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With maiden jet flight, China enters dog-fight with Boeing, Airbus

13 Comments
By Jackie Cai and Adam Jourdan

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It's only a matter of time before they master the technology...

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From supercomputers to assembling a space station, China does not disappoint... when they set out to accomplish something...

-1 ( +0 / -1 )

It's only a matter of time before they master the technology...

correction its only a matter of time before they can copy the technology properly. I'd rather walk and swim than set foot on anything copied/made by China.

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Well, congrats and all that, but there was a time when the Soviets, and then Russia, were producing a whole lot of planes. They will have their successes, but they are coming in at number 5 or 6, not number 3. Let's see how things go.

Something that should be disappointing everyone here is that it does not appear that anything is being innovated. Same aircraft, same scale, same old thing. Cookie cutter commodity aircraft are not going to be taking humanity forward. They are making heavy investments in technology that might be obsolete already. If they are making the planes cheaper, they will have to make a lot of them. And that really might not be a good thing for "the world."

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@5SpeedRacer5 Today  08:55 am JST

It's their first plane, so the main thing is to learn by painful experience the process of getting it certified to Western standards so it might actually sell even at a low price.

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It'll be a cold day in hell when you find me stepping on one of these. The July, 2011 Wenzhou train collision has taught us that the Chinese government is more interested in promoting Chinese industrial might than safety or quality.

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It's only a matter of time before they master the technology...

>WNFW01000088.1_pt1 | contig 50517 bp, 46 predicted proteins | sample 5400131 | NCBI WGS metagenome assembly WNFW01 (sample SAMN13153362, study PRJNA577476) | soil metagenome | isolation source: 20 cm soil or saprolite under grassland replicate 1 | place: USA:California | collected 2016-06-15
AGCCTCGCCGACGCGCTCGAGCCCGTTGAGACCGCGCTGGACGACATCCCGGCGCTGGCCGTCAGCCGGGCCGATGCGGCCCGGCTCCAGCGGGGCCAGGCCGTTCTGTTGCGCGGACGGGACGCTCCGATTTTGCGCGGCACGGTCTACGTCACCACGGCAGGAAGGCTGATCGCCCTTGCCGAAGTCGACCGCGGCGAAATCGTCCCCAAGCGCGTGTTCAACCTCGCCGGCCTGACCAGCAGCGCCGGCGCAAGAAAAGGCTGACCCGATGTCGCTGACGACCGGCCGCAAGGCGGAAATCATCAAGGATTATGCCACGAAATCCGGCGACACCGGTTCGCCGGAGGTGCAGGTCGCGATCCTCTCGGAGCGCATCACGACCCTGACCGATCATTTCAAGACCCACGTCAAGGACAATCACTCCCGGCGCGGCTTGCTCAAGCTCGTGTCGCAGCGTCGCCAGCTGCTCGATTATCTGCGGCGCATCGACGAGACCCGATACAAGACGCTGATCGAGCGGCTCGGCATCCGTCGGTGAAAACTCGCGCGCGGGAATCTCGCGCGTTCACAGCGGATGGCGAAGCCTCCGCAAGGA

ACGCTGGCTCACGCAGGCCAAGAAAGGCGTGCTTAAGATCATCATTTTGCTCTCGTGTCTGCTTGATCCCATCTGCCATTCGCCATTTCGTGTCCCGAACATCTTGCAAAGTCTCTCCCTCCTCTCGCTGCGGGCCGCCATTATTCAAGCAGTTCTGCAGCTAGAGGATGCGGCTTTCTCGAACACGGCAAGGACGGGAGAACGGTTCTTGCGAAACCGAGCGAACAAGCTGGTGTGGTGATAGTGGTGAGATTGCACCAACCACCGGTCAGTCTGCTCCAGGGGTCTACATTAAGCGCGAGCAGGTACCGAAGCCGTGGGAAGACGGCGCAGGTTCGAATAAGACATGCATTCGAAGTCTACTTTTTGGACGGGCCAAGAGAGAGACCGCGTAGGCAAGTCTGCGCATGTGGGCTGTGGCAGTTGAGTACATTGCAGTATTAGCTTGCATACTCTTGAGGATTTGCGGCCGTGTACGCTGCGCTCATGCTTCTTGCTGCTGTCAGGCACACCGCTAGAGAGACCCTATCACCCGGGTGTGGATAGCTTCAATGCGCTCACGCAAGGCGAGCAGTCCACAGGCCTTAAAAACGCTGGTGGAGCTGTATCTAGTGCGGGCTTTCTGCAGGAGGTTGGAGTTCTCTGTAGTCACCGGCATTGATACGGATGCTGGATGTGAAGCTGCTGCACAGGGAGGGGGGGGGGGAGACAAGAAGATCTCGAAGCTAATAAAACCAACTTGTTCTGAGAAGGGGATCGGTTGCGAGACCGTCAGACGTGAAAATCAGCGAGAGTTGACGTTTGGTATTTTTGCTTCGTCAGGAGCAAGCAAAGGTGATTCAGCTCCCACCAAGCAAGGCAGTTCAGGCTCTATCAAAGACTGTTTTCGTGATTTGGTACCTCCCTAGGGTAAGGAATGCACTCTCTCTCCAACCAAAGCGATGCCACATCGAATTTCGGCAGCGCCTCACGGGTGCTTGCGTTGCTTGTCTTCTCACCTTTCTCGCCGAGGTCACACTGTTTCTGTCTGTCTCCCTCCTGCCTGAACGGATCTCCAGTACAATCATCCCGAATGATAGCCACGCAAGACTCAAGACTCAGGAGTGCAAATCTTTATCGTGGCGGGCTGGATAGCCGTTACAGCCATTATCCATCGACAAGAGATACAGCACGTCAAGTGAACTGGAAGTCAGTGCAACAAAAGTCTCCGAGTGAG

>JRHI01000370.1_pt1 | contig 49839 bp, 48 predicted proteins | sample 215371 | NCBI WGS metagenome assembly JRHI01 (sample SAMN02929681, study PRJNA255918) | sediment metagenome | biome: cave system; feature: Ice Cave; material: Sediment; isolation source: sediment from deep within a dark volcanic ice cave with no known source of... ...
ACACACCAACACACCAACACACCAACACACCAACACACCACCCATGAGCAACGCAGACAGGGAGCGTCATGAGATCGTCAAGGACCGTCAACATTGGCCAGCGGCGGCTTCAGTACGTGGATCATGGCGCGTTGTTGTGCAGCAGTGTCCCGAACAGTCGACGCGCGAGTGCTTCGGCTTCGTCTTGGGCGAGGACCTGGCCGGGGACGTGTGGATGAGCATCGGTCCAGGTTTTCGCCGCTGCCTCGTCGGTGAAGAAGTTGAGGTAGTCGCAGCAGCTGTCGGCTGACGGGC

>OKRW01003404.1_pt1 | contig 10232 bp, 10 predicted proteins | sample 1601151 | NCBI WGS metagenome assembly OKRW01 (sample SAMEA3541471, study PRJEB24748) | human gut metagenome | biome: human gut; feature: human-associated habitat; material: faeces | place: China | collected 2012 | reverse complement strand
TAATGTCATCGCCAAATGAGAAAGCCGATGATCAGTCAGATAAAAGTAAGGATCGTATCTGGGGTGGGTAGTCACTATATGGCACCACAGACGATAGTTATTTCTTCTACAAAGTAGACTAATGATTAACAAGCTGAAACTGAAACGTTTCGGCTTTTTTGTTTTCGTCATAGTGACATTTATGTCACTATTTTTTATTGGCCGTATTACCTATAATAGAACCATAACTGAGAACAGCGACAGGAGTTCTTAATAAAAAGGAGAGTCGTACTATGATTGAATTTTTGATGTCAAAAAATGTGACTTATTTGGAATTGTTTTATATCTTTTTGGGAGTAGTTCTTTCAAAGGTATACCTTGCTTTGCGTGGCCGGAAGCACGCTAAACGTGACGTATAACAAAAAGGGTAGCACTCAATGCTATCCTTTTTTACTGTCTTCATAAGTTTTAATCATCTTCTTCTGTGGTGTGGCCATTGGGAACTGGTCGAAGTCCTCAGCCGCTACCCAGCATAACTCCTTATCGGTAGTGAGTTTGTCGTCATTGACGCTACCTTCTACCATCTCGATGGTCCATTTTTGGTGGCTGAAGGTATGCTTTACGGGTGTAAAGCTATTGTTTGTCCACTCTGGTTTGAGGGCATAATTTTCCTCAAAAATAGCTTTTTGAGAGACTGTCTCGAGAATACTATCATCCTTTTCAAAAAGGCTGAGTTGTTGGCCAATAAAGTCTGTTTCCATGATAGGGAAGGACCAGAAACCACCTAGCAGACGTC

After Western countries hand it to them on a platter in exchange for being allowed to operate in China.

China's grand strategy is to become self-reliant. By that time, China will be the world's No. 1 economy and will be in a position to nudge the foreigners out. This is what the free-traders don't get, and why globalization is doomed.

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Correct me If I'm Wrong, but the word "Develop in China" only means Copying a design and buying American Turbofan engines and Avionics. That plane doesn't bring anything new to the Aircraft world but manufacturing of Fusselage in China

-1 ( +0 / -1 )

"t's their first plane, so the main thing is to learn by painful experience the process"

Right. As I said. Congrats. And I don't say that because I am impressed, but it is just another step. My comment also hinted at some dangers of entering a highly oligopolistic market as an entrant. Without having a differentiated product, they might get chewed.

If you look at Japan and other national efforts at aviation, they have chosen their niches carefully and they can hang on, probably just from filling those niches worldwide. But here with China, as I said, they will have to make big investments just to enter a market that, although large, has already been analyzed and carved up for decades. Can they offer reliability? no. A strong track record? no. Innovation? no. Better leasing and financing deals? Insurance? Probably not.

So. You mentioned that they are aiming at Western markets. More likely they will be serving domestic markets and hoping for something better until they can bring something new to the table. Unfortunately, they have already invested heavily in NOT producing something new.

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Airbus have foolishly built an aeroplane construction facility in China. I'm sure all the know-how and technology will have been copied by now. Then Airbus and Boeing can watch the Chinese market disappear as Chinese airlines are forced to buy Chinese aircraft. Then they can watch sales to emerging markets disappear as the Chinese undercut them on price.

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Good for China at least now they helping themselves without need to look around for help.

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A copy of an airbus. Yawn.

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"hen Airbus and Boeing can watch the Chinese market disappear as Chinese airlines are forced to buy Chinese aircraft. Then they can watch sales to emerging markets disappear as the Chinese undercut them on price."

It might work out that way. But it might not. And if it does, it might not be a bad thing. As I alluded above, rushing to copy something that is already obsolete is probably not a winning strategy, and China Inc. is setting itself up for a whole obsolete supply chain and infrastructure. By the time China gets its system all put together, Boeing and Airbus will have moved on to something better, newer, or whatever. China will be making their spare parts for them just to stay in the game.

What if the Japanese auto industry had rushed headlong to copy the Pinto and the Gremlin just as the US was rolling out a hybrid? Well, things did not work out that way, but what if they had?

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